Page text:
Diabetes on the rise? — Yubadocs Urgent Care selected for diabetes screening study | TheUnion.com

Diabetes on the rise? — Yubadocs Urgent Care selected for diabetes screening study

Submitted to The Union

Yubadocs Urgent Care of Grass Valley was recently selected as one of 12 facilities in the United States for a national diabetes screening study, according to a release.

The Urgent Care Foundation has launched a research study to measure the benefits of diabetes screening in urgent care. Patients visiting urgent care centers for unrelated treatment may be unaware of their condition but could have undiagnosed pre-diabetes or diabetes.

Screening for early diagnosis is essential to decreasing the development of the disease and reducing related health complications. This screening is free for patients who qualify.

The principal investigator for the study is Shannon Clark, president, CEO and founder of Synergy Health Center & Urgent Care in Pleasanton.

"YubaDocs was one of a few urgent care sites across the U.S. identified early in the selection process as a premier location," Clark said. "Dr. Hicks is well known and respected as a pioneering leader in the urgent care industry and is an example to our speciality of the unique combination of a provider who excels as both a talented clinician and business owner. He is an excellent mentor and I'm grateful that he is a part of my research team."

Hicks, owner of Yubadocs, added, "Millions of Americans have diabetes, and millions more have pre-diabetes, meaning they are at risk for developing it. But about half of them don't know it. We think many people visiting an urgent care center could have one of these undiagnosed conditions and could benefit from early detection, so we are delighted to participate in this research study.

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"I think it shows great promise as a way to decrease the development of the full-blown disease and reduce the complications of it. "

The study will include approximately 5,000 participants who meet the criteria for Early Diabetes Detection Protocol, a screening method adapted from the 2016 American Diabetes Association Guidelines to detect undiagnosed prediabetes and diabetes.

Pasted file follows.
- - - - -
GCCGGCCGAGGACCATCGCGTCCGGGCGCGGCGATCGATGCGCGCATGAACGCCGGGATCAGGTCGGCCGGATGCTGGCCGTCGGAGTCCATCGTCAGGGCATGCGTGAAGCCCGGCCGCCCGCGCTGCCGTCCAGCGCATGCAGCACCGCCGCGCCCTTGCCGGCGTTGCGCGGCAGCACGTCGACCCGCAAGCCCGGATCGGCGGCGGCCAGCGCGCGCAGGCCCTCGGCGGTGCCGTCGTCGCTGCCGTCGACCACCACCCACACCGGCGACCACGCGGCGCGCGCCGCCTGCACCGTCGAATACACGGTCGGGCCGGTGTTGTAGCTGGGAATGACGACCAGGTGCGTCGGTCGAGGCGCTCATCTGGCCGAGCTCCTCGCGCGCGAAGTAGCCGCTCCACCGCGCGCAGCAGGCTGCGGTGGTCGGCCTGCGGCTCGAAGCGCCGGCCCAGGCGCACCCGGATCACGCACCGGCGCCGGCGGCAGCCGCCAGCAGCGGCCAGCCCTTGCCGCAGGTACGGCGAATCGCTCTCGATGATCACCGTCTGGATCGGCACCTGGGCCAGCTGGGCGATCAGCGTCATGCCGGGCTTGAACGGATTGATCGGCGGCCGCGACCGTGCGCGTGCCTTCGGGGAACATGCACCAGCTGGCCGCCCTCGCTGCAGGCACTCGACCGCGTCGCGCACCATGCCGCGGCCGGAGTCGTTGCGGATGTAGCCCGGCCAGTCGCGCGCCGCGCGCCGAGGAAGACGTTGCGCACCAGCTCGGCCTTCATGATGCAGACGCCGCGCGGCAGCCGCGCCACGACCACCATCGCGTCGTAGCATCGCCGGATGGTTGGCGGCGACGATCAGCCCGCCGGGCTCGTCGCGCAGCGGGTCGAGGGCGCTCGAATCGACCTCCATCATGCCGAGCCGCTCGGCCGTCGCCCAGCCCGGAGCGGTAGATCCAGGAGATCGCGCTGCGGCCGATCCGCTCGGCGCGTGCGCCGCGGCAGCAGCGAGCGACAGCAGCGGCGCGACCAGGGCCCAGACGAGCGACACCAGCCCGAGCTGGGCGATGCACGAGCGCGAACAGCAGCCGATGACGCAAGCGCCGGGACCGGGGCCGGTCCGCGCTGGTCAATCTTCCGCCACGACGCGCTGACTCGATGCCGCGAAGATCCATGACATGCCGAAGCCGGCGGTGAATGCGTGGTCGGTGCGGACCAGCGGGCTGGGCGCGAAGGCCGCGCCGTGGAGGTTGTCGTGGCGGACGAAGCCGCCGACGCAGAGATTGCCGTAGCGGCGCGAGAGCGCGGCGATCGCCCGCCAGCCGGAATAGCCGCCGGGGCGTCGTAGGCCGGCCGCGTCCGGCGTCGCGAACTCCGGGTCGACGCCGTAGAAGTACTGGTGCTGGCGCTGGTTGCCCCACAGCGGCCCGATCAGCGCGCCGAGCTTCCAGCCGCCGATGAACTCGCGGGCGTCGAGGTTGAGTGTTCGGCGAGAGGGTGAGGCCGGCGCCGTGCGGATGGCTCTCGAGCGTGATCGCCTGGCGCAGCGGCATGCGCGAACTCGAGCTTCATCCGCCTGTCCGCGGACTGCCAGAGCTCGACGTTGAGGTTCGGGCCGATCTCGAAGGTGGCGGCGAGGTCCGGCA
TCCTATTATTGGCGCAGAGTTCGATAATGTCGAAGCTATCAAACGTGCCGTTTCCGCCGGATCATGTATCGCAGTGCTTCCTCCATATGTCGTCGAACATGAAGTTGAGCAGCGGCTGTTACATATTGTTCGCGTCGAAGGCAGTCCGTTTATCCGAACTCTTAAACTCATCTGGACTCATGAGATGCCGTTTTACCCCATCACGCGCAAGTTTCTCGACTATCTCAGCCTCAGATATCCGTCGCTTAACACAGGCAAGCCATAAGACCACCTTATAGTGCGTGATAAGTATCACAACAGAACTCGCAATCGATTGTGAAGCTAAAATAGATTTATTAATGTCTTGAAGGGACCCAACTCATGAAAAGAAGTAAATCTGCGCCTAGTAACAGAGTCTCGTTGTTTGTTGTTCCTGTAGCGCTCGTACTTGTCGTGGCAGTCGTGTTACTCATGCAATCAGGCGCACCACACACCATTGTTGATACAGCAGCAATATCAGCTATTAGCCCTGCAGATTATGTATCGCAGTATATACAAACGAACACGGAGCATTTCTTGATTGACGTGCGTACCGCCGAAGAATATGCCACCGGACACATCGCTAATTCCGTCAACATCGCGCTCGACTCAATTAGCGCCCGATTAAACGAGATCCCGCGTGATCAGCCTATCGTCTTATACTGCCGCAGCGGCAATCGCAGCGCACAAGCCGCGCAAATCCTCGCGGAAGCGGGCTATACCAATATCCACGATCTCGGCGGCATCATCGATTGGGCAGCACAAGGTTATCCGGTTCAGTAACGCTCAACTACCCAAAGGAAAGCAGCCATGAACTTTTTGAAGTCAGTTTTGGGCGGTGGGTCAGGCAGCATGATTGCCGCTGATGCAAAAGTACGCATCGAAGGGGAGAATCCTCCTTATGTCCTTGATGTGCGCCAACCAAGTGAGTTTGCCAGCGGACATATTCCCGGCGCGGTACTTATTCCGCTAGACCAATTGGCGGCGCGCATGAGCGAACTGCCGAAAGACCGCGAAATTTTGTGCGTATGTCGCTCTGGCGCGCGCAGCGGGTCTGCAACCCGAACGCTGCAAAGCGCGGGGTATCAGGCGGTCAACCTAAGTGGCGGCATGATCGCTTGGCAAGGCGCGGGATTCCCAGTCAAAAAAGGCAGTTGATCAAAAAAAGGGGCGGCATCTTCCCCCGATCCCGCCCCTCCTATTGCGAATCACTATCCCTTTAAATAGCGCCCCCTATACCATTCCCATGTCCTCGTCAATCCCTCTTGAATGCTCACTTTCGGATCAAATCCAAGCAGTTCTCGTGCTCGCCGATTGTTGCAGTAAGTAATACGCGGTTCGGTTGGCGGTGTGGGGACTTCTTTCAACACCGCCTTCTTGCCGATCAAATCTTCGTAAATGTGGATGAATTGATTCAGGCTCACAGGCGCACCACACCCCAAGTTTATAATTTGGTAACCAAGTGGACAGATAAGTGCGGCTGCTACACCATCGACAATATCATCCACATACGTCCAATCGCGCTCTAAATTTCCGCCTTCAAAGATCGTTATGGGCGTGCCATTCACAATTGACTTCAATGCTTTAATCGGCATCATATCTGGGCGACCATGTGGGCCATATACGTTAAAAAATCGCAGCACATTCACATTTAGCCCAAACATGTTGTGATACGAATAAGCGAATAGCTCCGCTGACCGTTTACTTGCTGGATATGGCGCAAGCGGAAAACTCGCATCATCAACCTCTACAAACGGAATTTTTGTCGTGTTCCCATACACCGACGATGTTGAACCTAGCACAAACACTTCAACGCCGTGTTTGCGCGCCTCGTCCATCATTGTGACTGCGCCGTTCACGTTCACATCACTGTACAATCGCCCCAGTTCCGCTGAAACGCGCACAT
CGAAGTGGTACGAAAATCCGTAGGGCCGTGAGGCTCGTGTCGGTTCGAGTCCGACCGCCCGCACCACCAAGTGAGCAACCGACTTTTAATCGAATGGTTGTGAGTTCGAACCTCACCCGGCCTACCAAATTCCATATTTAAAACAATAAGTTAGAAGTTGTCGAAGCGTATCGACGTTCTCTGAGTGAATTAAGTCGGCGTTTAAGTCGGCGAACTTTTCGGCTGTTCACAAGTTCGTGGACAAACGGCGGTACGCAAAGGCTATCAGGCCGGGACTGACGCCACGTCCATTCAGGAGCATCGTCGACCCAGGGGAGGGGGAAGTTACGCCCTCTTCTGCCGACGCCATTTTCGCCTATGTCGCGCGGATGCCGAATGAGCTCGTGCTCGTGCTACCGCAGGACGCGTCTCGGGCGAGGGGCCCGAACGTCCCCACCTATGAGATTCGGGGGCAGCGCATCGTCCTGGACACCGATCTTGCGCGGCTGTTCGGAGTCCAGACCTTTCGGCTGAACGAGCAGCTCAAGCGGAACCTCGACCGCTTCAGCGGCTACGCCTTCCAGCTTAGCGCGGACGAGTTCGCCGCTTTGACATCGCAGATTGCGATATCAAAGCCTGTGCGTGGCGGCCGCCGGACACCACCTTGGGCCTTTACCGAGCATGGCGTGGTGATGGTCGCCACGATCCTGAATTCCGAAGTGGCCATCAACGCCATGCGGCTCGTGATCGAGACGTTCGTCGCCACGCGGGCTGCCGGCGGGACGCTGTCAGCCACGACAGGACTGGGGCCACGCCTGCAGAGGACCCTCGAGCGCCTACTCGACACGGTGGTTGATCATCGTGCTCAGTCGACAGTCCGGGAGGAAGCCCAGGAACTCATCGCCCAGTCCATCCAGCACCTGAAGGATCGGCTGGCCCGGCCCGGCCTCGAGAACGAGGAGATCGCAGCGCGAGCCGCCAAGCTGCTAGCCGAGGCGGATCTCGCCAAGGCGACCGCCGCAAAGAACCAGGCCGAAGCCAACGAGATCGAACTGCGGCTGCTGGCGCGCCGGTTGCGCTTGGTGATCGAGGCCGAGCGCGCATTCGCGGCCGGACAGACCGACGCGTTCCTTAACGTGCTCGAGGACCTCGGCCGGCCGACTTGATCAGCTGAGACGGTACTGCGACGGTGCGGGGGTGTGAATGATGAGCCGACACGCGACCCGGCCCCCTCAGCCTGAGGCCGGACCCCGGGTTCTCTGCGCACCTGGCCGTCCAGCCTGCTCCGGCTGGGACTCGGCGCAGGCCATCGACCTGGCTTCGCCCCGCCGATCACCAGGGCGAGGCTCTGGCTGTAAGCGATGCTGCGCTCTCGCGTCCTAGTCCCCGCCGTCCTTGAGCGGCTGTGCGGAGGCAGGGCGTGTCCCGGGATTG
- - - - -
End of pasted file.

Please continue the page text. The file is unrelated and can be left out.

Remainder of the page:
It's important to get screened

The ADA recommends A1c testing for all adults age 45 years or greater and individuals age 18-44 who have self-reported risk factors for cardiovascular disease along with either elevated body mass index or high blood pressure. Participants found to be at risk for undiagnosed disease will be screened using fingerstick testing of glycated hemoglobin levels.

Half of all Americans who have diabetes do not know it, and many people with pre-diabetes develop type 2 diabetes within 10 years.

"Chronic diseases like type 2 diabetes are occurring in epidemic proportions, creating a demand for urgent care practitioners to diagnose more complex illnesses," said Chief Development Officer for the UCA and the Urgent Care Foundation Kim Youngblood.

Clark previously conducted a study with 64 participants at Synergy Health where she found that 15.6 percent of screened patients were diagnosed with pre-diabetes or diabetes.

"With just that small sample of participants, we realized that undiagnosed diabetes can potentially be a huge issue that the urgent care industry should address," said Clark.

Yubadocs is located at 2090 Nevada City Highway, Grass Valley, and is open seven days per week. Visit Yubadocs.com for more information.

Source: Yubadocs.

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